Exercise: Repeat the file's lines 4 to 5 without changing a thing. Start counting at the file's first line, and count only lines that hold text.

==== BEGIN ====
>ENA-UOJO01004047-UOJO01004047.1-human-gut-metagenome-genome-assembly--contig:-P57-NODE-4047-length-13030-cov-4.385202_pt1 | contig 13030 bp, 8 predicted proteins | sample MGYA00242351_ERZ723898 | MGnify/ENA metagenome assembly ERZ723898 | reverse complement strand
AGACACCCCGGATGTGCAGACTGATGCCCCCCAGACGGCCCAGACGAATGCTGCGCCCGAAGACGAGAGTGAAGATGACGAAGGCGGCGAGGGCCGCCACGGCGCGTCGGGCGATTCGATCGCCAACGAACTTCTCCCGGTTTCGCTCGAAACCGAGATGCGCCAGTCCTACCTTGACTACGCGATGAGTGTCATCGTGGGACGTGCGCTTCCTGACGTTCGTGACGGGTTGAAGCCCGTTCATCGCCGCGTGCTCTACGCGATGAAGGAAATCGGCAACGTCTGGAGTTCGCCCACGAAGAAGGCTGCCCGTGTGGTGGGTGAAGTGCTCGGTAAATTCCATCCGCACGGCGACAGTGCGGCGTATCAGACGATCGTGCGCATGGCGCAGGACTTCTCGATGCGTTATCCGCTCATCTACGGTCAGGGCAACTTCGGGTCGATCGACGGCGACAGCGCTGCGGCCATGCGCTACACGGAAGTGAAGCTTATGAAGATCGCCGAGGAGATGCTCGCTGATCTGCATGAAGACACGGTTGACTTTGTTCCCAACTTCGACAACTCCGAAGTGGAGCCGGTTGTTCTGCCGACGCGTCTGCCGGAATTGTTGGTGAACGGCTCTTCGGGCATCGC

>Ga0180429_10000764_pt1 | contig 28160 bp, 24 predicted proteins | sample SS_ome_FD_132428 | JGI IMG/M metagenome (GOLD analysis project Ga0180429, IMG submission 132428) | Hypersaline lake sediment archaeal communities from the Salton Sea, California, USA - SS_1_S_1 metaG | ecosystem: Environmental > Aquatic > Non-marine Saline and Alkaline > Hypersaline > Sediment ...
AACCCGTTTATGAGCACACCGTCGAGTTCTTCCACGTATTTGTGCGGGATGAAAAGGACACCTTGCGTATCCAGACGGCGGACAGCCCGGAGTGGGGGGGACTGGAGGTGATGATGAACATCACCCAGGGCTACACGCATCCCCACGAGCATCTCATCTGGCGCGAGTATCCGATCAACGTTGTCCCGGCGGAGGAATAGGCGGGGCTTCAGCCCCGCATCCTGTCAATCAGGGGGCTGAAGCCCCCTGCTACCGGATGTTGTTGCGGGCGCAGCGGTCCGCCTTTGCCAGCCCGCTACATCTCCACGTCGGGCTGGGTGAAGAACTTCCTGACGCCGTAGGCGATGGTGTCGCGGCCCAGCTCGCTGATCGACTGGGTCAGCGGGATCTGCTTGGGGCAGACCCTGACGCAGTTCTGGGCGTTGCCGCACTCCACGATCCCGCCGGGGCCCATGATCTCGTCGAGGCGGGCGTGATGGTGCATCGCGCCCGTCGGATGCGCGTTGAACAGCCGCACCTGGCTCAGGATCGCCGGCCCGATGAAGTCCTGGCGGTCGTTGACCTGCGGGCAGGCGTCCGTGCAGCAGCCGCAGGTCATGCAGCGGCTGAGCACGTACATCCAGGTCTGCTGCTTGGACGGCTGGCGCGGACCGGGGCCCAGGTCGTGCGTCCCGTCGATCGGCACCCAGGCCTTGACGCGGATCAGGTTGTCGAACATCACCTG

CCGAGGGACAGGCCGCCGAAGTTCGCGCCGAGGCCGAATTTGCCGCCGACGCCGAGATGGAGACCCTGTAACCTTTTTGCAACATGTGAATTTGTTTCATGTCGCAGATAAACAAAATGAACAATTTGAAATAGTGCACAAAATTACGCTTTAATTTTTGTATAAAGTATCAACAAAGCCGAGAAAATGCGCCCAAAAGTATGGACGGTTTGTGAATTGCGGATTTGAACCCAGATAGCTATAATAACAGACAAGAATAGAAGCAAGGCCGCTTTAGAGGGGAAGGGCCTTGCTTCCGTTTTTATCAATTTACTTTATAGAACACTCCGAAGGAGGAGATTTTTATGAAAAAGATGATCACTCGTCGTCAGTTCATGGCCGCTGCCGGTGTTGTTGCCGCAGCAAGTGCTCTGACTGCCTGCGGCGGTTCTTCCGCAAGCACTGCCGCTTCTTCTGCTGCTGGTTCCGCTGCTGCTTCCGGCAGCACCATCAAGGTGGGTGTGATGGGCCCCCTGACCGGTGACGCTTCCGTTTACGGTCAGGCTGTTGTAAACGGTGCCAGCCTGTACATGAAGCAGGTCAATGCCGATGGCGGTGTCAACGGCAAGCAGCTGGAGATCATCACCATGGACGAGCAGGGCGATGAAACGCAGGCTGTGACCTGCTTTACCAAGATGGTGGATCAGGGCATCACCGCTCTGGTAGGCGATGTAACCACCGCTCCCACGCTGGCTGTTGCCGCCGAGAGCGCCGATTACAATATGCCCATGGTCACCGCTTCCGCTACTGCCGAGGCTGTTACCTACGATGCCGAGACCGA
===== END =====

AACCCGTTTATGAGCACACCGTCGAGTTCTTCCACGTATTTGTGCGGGATGAAAAGGACACCTTGCGTATCCAGACGGCGGACAGCCCGGAGTGGGGGGGACTGGAGGTGATGATGAACATCACCCAGGGCTACACGCATCCCCACGAGCATCTCATCTGGCGCGAGTATCCGATCAACGTTGTCCCGGCGGAGGAATAGGCGGGGCTTCAGCCCCGCATCCTGTCAATCAGGGGGCTGAAGCCCCCTGCTACCGGATGTTGTTGCGGGCGCAGCGGTCCGCCTTTGCCAGCCCGCTACATCTCCACGTCGGGCTGGGTGAAGAACTTCCTGACGCCGTAGGCGATGGTGTCGCGGCCCAGCTCGCTGATCGACTGGGTCAGCGGGATCTGCTTGGGGCAGACCCTGACGCAGTTCTGGGCGTTGCCGCACTCCACGATCCCGCCGGGGCCCATGATCTCGTCGAGGCGGGCGTGATGGTGCATCGCGCCCGTCGGATGCGCGTTGAACAGCCGCACCTGGCTCAGGATCGCCGGCCCGATGAAGTCCTGGCGGTCGTTGACCTGCGGGCAGGCGTCCGTGCAGCAGCCGCAGGTCATGCAGCGGCTGAGCACGTACATCCAGGTCTGCTGCTTGGACGGCTGGCGCGGACCGGGGCCCAGGTCGTGCGTCCCGTCGATCGGCACCCAGGCCTTGACGCGGATCAGGTTGTCGAACATCACCTG

CCGAGGGACAGGCCGCCGAAGTTCGCGCCGAGGCCGAATTTGCCGCCGACGCCGAGATGGAGACCCTGTAACCTTTTTGCAACATGTGAATTTGTTTCATGTCGCAGATAAACAAAATGAACAATTTGAAATAGTGCACAAAATTACGCTTTAATTTTTGTATAAAGTATCAACAAAGCCGAGAAAATGCGCCCAAAAGTATGGACGGTTTGTGAATTGCGGATTTGAACCCAGATAGCTATAATAACAGACAAGAATAGAAGCAAGGCCGCTTTAGAGGGGAAGGGCCTTGCTTCCGTTTTTATCAATTTACTTTATAGAACACTCCGAAGGAGGAGATTTTTATGAAAAAGATGATCACTCGTCGTCAGTTCATGGCCGCTGCCGGTGTTGTTGCCGCAGCAAGTGCTCTGACTGCCTGCGGCGGTTCTTCCGCAAGCACTGCCGCTTCTTCTGCTGCTGGTTCCGCTGCTGCTTCCGGCAGCACCATCAAGGTGGGTGTGATGGGCCCCCTGACCGGTGACGCTTCCGTTTACGGTCAGGCTGTTGTAAACGGTGCCAGCCTGTACATGAAGCAGGTCAATGCCGATGGCGGTGTCAACGGCAAGCAGCTGGAGATCATCACCATGGACGAGCAGGGCGATGAAACGCAGGCTGTGACCTGCTTTACCAAGATGGTGGATCAGGGCATCACCGCTCTGGTAGGCGATGTAACCACCGCTCCCACGCTGGCTGTTGCCGCCGAGAGCGCCGATTACAATATGCCCATGGTCACCGCTTCCGCTACTGCCGAGGCTGTTACCTACGATGCCGAGACCGA